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The Barn

Year of Release: 2011
Theatrical Release Date:

Director: Corey Norman
Writing Credits:
Tyler Wood, Rebecca Johnson
Run Time:
30 min
Studio: Bonfire Films

Cast: Michelle Adams, Jenny Anastasoff, Erik Brobst, Peter Campbell

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Summary: A small town is rocked by a supernatural force that has been claiming lives for the past twenty years. Bobby senses something unsettling about the old barn he passes every day that is home to Skip, the town recluse. When he enters the barn one fateful day, his venture into the unknown begins to unleash secrets from the past. An unlikely hero is found in Jake, who scrambles to discover the truth behind missing children, ghosts, and his hometown. A coming of age story, THE BARN chronicles a young boy uncovering the shadow cast over the town and its inhabitants as he witnesses unexplainable phenomena. What he finds is that some things - and people - aren't always what they seem.

Reviewer Film Ratings:
Plot: 3 | Fun Factor: 2.5 | Gore: 2 | Nudity: 0 | Scare Factor: 2 | Overall: 3.5/5

Creatively Captivating
Reviewed by

Small town. Supernatural force. Old barn. 20 year history.

In director Corey Norman’s The Barn, a small town is tormented by an unknown supernatural force that has been responsible for the disappearance and death of many of the town’s population over a 20-year history. At the center of much of the mystery is an old barn and its inhabitant Skip, the town’s recluse.

Whether Skip or the barn itself has anything specifically to do with the two decade history remains a mystery in this effective and satisfying thriller from Bonfire Films.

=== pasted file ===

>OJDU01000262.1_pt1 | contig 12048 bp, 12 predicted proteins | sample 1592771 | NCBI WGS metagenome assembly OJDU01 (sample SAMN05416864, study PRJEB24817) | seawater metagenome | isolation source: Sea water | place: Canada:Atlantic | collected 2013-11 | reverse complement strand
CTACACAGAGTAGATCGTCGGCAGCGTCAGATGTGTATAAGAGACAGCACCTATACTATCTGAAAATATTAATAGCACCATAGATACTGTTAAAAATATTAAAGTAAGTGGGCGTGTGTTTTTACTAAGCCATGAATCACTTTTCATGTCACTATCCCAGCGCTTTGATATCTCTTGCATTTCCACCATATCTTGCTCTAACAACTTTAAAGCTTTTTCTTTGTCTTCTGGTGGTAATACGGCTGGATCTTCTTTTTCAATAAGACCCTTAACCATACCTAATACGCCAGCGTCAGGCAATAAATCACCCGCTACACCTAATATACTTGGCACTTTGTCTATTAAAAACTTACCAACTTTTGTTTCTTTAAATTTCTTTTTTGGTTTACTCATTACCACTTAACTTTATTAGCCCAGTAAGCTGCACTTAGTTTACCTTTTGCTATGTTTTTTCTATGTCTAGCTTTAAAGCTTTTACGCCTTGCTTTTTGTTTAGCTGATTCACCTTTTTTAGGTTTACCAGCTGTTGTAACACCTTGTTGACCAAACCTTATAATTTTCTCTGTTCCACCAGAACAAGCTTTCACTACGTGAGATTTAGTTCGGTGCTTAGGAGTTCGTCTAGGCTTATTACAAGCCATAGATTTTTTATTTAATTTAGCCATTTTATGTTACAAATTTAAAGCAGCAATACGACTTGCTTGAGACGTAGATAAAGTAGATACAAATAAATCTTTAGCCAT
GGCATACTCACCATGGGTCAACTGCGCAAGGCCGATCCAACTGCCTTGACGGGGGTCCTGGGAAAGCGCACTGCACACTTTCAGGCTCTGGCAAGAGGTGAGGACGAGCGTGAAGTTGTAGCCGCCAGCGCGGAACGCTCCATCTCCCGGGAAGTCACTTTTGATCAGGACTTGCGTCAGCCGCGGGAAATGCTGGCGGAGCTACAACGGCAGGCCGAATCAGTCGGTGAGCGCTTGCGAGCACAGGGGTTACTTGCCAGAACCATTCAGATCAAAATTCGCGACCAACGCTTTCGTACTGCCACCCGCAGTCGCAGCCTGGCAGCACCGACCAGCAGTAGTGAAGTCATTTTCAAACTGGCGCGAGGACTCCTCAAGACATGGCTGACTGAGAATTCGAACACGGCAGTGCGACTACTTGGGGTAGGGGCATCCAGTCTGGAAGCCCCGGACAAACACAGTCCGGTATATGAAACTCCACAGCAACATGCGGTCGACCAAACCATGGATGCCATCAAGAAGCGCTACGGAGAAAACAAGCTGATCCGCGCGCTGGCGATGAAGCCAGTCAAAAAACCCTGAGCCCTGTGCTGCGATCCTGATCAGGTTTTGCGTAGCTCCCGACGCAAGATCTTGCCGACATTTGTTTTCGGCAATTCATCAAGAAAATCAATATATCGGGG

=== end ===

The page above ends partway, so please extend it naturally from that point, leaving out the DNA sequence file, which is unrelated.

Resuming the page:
Propelling the story is Bobby Stevens (Erik Brobst) a young and shy member of the town who is picked on by two schoolyard bullies in Jake (Peter Campbell) and Seth (Mike Rodway). One day when Seth and Jake follow Bobby to the barn, a mysterious entity takes control of Seth and an outburst of extreme violence is channeled towards their weak prey. That event has a profound impact on Jake and it is his transitioning through both conscious recognition of their actions and by various ghostly sightings that will lead Jake down a path to ultimate discovery of who or what is behind the town’s grief.

Small independent films such as The Barn are sometimes laden with sub-standard production values including the casting of actors that fail to provide the requisite confidence required to carry a small production. But this is where The Barn separates itself from its inferior peers. The acting, in particular that by Peter Campbell, is confidently strong and the combined efforts of Jack Tracksler, Timothy J, Royal, Daniel Noel, Jenny Anastasoff and Stuart Townsend are equally up to task. The film is well shot and scored and the Director of Photography (Kenn Gonneville) can definitely take a bow for their effort.

As expected with films that have budgets of $2,500 or less (funding for the film came primarily through sizeable donations both local and abroad), not every note is hit with pinpoint accuracy. Still, there is definitely a positive aura engulfing the final cut. Those both in front of and behind the camera would seem to have incredible awareness and confidence in the project and the execution of this self-assurance is definitely embedded in the output.

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